Herbie Hancock: Gershwin’s World

COMPOSERS: Herbie Hancock
WORKS: Gershwin’s World
PERFORMER: Herbie Hancock (p, org), Madou Dembelle (djembe), Massamba Diop (talking drum), Cyro Baptista, Bireyma Guiye, Cheik Mbaye (perc), Eddie Henderson (t), Kenny Garrett (as), James Carter (ts, ss), Ira Coleman, Alex Al, Bakithi Kumalo (b), Terri Lyne Carringt
CATALOGUE NO: 557 797-2
Given the tricky business of marketing jazz, some cynics might look askance at the big names – Stevie Wonder, Joni Mitchell and Kathleen Battle – appearing in this jazz album to celebrate the centenary of George Gershwin’s birth. But Herbie Hancock, whose broad conception crosses boundaries and embraces most musical genres has risen magnificently to the occasion.


Gershwin’s music has provided several generations of jazz musicians with innumerable pieces which are excellent vehicles for improvisation. Hancock has dug deep in the vaults and his strikingly imaginative tribute is full of rare feeling and creative surprises. Even the opening piece, ‘Overture (Fascinating Rhythm)’, delightfully wrong-foots the listener because Gershwin’s tune never appears and instead we get five fascinating African percussionists playing rhythm for 53 seconds, punctuated by only two single chords from Hancock’s piano. The aim is clearly not merely to recreate some Gershwin music, but to get inside it, even deconstruct it. The African percussionists appear individually on some of the other tracks, and this emphasis on the rhythmic implications of Gershwin’s music results in some marvellously funky performances.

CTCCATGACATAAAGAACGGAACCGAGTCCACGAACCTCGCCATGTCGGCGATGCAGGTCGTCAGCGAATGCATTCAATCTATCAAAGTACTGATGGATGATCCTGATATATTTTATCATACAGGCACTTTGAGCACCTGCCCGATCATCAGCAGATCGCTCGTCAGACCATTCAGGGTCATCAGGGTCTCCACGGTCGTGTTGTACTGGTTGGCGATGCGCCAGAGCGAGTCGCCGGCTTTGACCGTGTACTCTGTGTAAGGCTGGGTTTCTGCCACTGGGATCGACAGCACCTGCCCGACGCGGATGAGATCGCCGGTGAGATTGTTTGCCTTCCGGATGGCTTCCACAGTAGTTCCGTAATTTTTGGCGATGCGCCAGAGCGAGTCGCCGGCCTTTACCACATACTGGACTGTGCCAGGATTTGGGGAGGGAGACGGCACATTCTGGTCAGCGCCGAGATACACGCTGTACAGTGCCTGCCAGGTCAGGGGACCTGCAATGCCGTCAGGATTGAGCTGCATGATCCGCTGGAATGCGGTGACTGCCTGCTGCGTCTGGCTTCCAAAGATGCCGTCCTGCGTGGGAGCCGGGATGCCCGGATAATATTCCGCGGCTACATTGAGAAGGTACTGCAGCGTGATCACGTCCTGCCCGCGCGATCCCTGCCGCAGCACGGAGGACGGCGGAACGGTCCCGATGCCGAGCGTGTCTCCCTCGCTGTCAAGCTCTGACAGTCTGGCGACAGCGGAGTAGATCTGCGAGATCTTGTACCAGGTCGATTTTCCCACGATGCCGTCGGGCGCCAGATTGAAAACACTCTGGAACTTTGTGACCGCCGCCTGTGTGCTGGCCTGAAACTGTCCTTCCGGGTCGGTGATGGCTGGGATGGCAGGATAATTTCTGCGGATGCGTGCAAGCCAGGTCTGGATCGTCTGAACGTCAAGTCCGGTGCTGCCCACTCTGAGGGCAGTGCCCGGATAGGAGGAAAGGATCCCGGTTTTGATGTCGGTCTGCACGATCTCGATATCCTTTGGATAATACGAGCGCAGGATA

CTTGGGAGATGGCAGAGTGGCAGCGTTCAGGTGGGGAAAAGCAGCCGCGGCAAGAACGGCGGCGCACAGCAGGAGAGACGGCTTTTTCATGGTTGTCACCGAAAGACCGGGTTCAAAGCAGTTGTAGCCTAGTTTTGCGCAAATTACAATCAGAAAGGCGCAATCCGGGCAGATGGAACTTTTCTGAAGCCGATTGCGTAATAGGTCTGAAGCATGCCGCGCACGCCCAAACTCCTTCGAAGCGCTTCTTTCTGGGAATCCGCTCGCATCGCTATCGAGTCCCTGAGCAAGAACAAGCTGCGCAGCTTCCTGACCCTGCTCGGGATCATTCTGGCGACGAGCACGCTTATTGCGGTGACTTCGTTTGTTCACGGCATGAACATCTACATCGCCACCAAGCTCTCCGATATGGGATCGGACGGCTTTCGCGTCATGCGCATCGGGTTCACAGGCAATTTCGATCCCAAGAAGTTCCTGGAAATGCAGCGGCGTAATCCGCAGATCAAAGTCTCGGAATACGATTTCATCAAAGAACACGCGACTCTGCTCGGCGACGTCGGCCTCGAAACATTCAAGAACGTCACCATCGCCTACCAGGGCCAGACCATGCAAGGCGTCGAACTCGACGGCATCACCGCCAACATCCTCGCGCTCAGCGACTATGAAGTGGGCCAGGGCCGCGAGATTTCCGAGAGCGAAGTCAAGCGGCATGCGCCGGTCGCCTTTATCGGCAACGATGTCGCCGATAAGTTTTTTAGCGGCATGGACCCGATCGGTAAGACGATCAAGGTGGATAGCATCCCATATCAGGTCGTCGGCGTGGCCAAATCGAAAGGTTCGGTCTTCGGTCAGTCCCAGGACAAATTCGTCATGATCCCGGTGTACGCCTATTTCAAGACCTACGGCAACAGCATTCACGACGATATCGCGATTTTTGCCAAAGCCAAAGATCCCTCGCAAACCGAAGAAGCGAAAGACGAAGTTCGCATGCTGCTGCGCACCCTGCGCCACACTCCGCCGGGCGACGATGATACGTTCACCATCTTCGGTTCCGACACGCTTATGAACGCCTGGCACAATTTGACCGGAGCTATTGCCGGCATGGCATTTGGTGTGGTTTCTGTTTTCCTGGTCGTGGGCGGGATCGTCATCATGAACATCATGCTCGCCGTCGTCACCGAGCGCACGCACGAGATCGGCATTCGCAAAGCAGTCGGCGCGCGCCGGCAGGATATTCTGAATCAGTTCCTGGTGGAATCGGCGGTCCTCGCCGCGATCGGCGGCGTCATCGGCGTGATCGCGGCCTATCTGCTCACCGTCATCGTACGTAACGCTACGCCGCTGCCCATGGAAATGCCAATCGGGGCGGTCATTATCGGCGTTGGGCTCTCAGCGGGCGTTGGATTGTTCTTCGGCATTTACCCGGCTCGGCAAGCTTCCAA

Hancock’s version of ‘It ain’t necessarily so’, is underpinned by an insistent, brooding riff; the tune is deconstructed into thematic fragments.

Other high spots are Joni Mitchell’s heartfelt vocal in ‘The Man I Love’, with Wayne Shorter’s exquisite tenor sax obbligato and his two brief solos.

Not all the works are by Gershwin. Music is included by people who influenced or inspired him and one of the most riveting performances is of WC Handy’s ‘St Louis Blues’. Hancock, Alex Al and Terri Lyne Carrington create extraordinarily ecstatic rocking grooves, and Stevie Wonder brings a wild intensity to his singing and harmonica playing.

By contrast, Hancock, who plays superbly throughout the album, performs his 11-minute version of Gershwin’s beautiful and melancholy ‘Lullaby’ with the Orpheus Chamber Orchestra.

James P Johnson, the great stride pianist, was an inspiration to Gershwin, and his ‘Blueberry Rhyme’ is given a swashbuckling stride outing by Hancock and Chick Corea on two pianos.


Kathleen Battle delivers a fine wordless vocal in Hancock’s distillation of Gershwin’s bluesy ‘Prelude in C sharp minor’. The variety and dynamism of this music are exhilarating.